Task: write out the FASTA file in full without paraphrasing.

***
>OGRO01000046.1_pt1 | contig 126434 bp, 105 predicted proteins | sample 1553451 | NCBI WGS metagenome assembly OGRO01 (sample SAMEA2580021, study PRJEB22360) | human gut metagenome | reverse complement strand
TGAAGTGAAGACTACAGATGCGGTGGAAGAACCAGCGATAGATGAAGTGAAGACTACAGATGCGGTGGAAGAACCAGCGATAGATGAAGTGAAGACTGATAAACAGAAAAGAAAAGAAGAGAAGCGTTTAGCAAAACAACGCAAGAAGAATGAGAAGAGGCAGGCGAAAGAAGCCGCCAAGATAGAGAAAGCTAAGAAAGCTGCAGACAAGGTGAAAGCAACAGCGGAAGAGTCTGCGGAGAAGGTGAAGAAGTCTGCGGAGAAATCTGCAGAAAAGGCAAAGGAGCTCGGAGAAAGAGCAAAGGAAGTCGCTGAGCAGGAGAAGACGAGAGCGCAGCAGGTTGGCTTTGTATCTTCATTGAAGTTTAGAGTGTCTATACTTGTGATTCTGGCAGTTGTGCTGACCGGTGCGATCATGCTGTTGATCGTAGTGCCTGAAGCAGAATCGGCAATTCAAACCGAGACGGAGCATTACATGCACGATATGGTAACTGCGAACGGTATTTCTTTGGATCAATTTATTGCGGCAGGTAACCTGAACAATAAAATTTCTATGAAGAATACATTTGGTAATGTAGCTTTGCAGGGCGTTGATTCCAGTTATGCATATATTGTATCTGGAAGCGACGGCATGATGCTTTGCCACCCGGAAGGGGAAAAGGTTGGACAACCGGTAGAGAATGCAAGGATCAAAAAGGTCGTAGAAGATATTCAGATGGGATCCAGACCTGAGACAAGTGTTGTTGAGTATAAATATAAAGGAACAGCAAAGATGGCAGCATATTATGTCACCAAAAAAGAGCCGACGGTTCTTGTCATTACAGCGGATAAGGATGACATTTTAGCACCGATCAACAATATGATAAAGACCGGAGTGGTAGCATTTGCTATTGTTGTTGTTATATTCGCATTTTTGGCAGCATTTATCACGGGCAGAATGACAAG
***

>OGRO01000046.1_pt1 | contig 126434 bp, 105 predicted proteins | sample 1553451 | NCBI WGS metagenome assembly OGRO01 (sample SAMEA2580021, study PRJEB22360) | human gut metagenome | reverse complement strand
TGAAGTGAAGACTACAGATGCGGTGGAAGAACCAGCGATAGATGAAGTGAAGACTACAGATGCGGTGGAAGAACCAGCGATAGATGAAGTGAAGACTGATAAACAGAAAAGAAAAGAAGAGAAGCGTTTAGCAAAACAACGCAAGAAGAATGAGAAGAGGCAGGCGAAAGAAGCCGCCAAGATAGAGAAAGCTAAGAAAGCTGCAGACAAGGTGAAAGCAACAGCGGAAGAGTCTGCGGAGAAGGTGAAGAAGTCTGCGGAGAAATCTGCAGAAAAGGCAAAGGAGCTCGGAGAAAGAGCAAAGGAAGTCGCTGAGCAGGAGAAGACGAGAGCGCAGCAGGTTGGCTTTGTATCTTCATTGAAGTTTAGAGTGTCTATACTTGTGATTCTGGCAGTTGTGCTGACCGGTGCGATCATGCTGTTGATCGTAGTGCCTGAAGCAGAATCGGCAATTCAAACCGAGACGGAGCATTACATGCACGATATGGTAACTGCGAACGGTATTTCTTTGGATCAATTTATTGCGGCAGGTAACCTGAACAATAAAATTTCTATGAAGAATACATTTGGTAATGTAGCTTTGCAGGGCGTTGATTCCAGTTATGCATATATTGTATCTGGAAGCGACGGCATGATGCTTTGCCACCCGGAAGGGGAAAAGGTTGGACAACCGGTAGAGAATGCAAGGATCAAAAAGGTCGTAGAAGATATTCAGATGGGATCCAGACCTGAGACAAGTGTTGTTGAGTATAAATATAAAGGAACAGCAAAGATGGCAGCATATTATGTCACCAAAAAAGAGCCGACGGTTCTTGTCATTACAGCGGATAAGGATGACATTTTAGCACCGATCAACAATATGATAAAGACCGGAGTGGTAGCATTTGCTATTGTTGTTGTTATATTCGCATTTTTGGCAGCATTTATCACGGGCAGAATGACAAG